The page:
Perpetual Securities

In recent years, the Singapore market has seen an increase in issuances of perpetual securities to raise funds. The following guide highlights some of the key features and risks of perpetual securities.

Perpetual securities at a glance


What are perpetual securities?

Perpetual securities, otherwise referred to as “perps”, are hybrid securities issued without a maturity date. Perpetual securities share some of the features of both bonds and shares. Although they are often referred to as “perpetual bonds” and “perpetual notes”, they are not to be confused with conventional bonds and should be considered with caution.

Issuers of perpetual securities usually offer to pay fixed distributions. However, unlike bonds, issuers of perpetual securities often have the discretion to stop paying distributions altogether without triggering a default. Perpetual securities have no maturity date, so they can continue to exist perpetually, unless they are redeemed by the issuer. For a comparison of perpetual securities with bonds, shares and preference shares, please see the table here.

Perpetual securities are often issued with the following features:


Most perpetual securities pay a distribution, say a fixed interest rate at fixed intervals, typically every 6 months.

Distribution deferral clauses (deferral of distribution payments)

While perpetual securities pay out distributions, there are deferral clauses which allow the issuer to defer or not declare distributions (depending on whether the perpetual securities are cumulative or non-cumulative) under certain conditions without having to seek investors’ consent. Such deferral and non-payment of distribution would not constitute a default by the issuer under the perpetual security, and could continue for an indefinite period. Investors will not receive any distribution payment during this deferred period. Given the possibility of a deferral, investors should not depend on distributions as a source of regular income or cash flow.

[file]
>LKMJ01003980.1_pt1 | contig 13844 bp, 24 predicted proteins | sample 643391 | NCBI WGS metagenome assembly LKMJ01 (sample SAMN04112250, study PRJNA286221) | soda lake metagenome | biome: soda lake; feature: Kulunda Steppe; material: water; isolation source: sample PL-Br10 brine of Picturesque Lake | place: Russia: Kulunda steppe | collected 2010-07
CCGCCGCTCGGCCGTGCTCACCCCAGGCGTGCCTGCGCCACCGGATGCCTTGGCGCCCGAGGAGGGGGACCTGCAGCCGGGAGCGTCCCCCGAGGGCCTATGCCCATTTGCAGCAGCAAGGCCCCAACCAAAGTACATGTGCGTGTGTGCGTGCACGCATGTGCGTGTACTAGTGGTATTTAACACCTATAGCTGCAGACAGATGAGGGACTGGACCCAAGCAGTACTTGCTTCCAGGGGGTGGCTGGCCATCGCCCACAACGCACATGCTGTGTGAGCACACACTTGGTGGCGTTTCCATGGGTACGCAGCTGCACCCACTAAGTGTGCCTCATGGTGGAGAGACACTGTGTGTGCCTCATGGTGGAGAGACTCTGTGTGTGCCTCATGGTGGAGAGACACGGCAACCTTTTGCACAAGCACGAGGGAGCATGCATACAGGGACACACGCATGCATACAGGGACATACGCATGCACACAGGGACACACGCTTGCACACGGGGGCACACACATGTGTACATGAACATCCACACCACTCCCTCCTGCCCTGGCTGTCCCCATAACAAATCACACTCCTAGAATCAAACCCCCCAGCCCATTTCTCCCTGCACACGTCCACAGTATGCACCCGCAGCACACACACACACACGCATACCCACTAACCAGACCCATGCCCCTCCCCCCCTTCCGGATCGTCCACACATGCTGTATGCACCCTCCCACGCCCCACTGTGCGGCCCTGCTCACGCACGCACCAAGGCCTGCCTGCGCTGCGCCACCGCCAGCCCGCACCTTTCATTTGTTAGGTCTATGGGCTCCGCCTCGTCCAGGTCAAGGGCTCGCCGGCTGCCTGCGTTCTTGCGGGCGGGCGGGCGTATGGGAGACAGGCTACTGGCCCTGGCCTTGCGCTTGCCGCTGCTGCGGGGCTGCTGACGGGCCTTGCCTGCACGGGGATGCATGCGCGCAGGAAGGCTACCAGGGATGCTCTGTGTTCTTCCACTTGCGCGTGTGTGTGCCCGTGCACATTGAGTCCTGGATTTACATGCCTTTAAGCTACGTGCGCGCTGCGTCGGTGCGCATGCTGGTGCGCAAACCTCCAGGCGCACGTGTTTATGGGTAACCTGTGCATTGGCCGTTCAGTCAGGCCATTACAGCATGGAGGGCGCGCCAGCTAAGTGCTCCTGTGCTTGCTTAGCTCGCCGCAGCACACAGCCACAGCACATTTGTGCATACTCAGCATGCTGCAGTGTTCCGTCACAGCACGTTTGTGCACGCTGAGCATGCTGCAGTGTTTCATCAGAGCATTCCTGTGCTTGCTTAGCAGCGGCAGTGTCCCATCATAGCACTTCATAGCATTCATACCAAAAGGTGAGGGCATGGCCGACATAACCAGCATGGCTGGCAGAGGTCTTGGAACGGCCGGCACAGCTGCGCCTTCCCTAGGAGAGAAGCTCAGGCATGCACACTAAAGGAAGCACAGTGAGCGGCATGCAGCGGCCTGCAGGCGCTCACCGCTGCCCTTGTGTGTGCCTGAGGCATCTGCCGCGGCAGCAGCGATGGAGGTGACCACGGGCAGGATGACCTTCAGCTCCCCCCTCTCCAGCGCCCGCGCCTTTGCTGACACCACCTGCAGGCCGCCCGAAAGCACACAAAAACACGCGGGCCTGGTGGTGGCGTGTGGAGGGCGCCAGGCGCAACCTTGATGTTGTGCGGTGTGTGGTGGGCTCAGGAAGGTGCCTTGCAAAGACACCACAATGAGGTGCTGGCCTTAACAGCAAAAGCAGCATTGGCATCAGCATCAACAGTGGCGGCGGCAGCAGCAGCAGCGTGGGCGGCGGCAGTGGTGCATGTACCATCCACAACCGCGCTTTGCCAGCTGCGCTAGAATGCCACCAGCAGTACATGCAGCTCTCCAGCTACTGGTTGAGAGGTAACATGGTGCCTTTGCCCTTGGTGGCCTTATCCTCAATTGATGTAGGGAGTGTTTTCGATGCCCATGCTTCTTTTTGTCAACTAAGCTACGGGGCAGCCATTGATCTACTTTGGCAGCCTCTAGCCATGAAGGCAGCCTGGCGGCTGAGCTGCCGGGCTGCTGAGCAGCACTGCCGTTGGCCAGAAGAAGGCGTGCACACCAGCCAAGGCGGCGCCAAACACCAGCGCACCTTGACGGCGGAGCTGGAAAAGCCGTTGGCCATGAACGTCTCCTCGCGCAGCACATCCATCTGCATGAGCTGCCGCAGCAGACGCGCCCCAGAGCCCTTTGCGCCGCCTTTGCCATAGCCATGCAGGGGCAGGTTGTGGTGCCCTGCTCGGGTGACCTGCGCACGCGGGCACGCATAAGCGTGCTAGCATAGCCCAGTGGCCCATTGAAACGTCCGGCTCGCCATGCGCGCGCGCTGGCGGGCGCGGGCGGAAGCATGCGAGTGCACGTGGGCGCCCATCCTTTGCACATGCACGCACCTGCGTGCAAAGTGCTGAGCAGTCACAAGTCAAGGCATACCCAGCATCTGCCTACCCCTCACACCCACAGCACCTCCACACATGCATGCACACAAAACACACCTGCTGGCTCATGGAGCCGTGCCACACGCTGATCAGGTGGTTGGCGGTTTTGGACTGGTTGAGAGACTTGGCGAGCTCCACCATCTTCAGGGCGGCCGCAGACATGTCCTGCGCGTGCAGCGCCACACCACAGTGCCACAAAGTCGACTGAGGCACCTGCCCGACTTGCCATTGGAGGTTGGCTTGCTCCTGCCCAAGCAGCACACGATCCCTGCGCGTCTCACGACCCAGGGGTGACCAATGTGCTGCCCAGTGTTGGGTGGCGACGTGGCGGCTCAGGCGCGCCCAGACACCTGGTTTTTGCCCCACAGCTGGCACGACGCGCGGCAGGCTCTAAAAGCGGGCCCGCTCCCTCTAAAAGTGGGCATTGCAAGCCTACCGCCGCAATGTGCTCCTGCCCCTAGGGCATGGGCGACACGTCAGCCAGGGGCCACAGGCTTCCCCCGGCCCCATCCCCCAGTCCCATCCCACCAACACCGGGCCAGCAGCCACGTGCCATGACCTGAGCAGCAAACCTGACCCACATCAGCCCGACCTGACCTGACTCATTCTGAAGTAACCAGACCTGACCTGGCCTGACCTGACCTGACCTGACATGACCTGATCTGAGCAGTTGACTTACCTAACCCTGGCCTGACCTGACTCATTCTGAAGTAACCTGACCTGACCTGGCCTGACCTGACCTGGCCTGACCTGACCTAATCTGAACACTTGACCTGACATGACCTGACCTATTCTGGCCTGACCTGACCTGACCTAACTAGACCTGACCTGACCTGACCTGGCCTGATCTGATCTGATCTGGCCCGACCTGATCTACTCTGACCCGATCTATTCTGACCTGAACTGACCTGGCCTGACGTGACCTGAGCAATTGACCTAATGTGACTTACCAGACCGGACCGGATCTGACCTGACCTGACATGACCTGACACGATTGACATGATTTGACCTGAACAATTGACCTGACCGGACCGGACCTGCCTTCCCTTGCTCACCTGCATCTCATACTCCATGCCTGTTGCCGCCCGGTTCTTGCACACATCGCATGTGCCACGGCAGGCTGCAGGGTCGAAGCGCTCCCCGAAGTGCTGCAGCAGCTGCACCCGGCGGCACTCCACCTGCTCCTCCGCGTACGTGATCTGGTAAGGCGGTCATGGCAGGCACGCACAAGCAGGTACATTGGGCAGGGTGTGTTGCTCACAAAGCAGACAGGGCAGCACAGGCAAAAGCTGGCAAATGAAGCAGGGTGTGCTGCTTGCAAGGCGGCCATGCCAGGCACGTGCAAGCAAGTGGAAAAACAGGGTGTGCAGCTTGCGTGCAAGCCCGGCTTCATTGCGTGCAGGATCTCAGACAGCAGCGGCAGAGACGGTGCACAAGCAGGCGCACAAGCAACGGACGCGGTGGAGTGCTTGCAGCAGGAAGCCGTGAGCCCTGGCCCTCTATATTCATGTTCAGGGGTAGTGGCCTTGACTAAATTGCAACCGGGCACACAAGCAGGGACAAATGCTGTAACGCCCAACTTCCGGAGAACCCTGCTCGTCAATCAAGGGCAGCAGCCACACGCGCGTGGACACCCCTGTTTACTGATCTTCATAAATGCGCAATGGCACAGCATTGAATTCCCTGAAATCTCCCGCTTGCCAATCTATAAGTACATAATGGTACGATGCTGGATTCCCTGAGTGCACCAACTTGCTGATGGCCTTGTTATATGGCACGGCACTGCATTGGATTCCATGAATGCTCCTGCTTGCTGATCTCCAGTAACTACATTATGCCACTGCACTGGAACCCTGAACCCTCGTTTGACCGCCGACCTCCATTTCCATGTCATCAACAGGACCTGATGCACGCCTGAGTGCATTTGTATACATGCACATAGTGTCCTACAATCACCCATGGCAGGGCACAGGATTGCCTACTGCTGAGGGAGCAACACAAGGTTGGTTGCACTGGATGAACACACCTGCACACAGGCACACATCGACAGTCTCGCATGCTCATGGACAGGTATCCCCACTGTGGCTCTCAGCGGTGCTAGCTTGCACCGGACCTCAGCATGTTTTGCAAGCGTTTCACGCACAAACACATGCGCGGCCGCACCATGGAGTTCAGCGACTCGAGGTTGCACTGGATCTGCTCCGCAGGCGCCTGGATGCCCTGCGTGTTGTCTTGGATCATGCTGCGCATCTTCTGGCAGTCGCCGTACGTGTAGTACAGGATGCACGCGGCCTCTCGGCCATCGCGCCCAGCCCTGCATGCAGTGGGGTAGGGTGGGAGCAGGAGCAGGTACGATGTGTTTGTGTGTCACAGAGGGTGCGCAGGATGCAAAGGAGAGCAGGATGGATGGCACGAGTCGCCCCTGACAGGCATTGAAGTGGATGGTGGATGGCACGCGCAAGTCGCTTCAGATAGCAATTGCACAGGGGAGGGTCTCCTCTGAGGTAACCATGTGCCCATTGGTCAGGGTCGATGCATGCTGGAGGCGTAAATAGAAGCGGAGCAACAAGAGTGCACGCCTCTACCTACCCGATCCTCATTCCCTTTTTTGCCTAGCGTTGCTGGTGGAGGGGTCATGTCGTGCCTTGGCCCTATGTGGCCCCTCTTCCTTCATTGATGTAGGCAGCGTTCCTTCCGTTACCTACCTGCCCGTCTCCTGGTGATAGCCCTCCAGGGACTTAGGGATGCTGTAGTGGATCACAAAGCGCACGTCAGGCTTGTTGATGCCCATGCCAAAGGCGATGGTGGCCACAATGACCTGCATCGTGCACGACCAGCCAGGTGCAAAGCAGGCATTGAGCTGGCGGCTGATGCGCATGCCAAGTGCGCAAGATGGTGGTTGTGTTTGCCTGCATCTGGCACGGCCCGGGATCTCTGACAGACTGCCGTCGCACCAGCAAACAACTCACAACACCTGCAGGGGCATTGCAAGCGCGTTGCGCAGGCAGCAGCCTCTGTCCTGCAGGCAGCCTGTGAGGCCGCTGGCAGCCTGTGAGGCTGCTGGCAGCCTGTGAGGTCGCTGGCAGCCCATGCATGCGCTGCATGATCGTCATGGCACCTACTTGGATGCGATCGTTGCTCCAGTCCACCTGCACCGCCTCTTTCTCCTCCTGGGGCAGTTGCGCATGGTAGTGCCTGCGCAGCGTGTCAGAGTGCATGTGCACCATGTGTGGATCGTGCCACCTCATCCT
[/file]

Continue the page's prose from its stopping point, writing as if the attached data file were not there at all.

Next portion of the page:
A decision by the issuer to defer distributions or not to exercise its redemption right at a scheduled call date may be viewed negatively by investors, and could affect the prices at which the perpetual securities may trade in the secondary market.

In recent years, some issuers of perpetual securities, such as Noble Group Holdings, have deferred their distribution payments.

No maturity

Perpetual securities have no maturity date. This means the issuer has the right to never return the principal amount to you. 

A call schedule

While perpetual securities have no maturity date, the issuer may have the right, but not the obligation, to call or redeem the securities on specified dates according to a call schedule. For example, call dates can occur from the 3rd, 5th or 10th year after issue date.

Issuers of perpetual securities are likely to redeem them if they can borrow at more favourable rates, for example, if interest rates have fallen since the securities were issued or if their credit standing has improved. You may not be able to re-invest at a similar level of interest rate.

If the issuer chooses to exercise the call, the issuer can choose to pay the principal amount in full or in part to you. If the call is not exercised or if there is no call schedule, the perpetual securities could exist forever without being redeemed. This means you will never get your principal amount back.

Step-up feature

Some perpetual securities have a step-up feature where the issuer is obligated to pay a higher rate of interest after a certain number of years if the perpetual securities have not been redeemed. You should not take such a step-up feature as an indication that the issuer is likely to exercise the right to call or redeem the securities before the step-up interest rate kicks in. In situations where an issuer’s financial standing has worsened and its cost of borrowing has risen, the issuer may find it cheaper to pay the step-up interest rate and decide not to redeem the perpetual securities.

No voting rights

Perpetual securities do not entitle their holders to voting rights, unlike shareholders who would have a right to vote on important corporate matters such as a fundamental change of business or a major acquisition or divestment of assets.

Financial covenants and cross default clauses

Some perpetual securities contain little or no financial covenants which means you will have little recourse when the issuer experiences financial problems. This is unlike most bond issuances that usually provide for financial covenants and cross default clauses as safeguards for investors.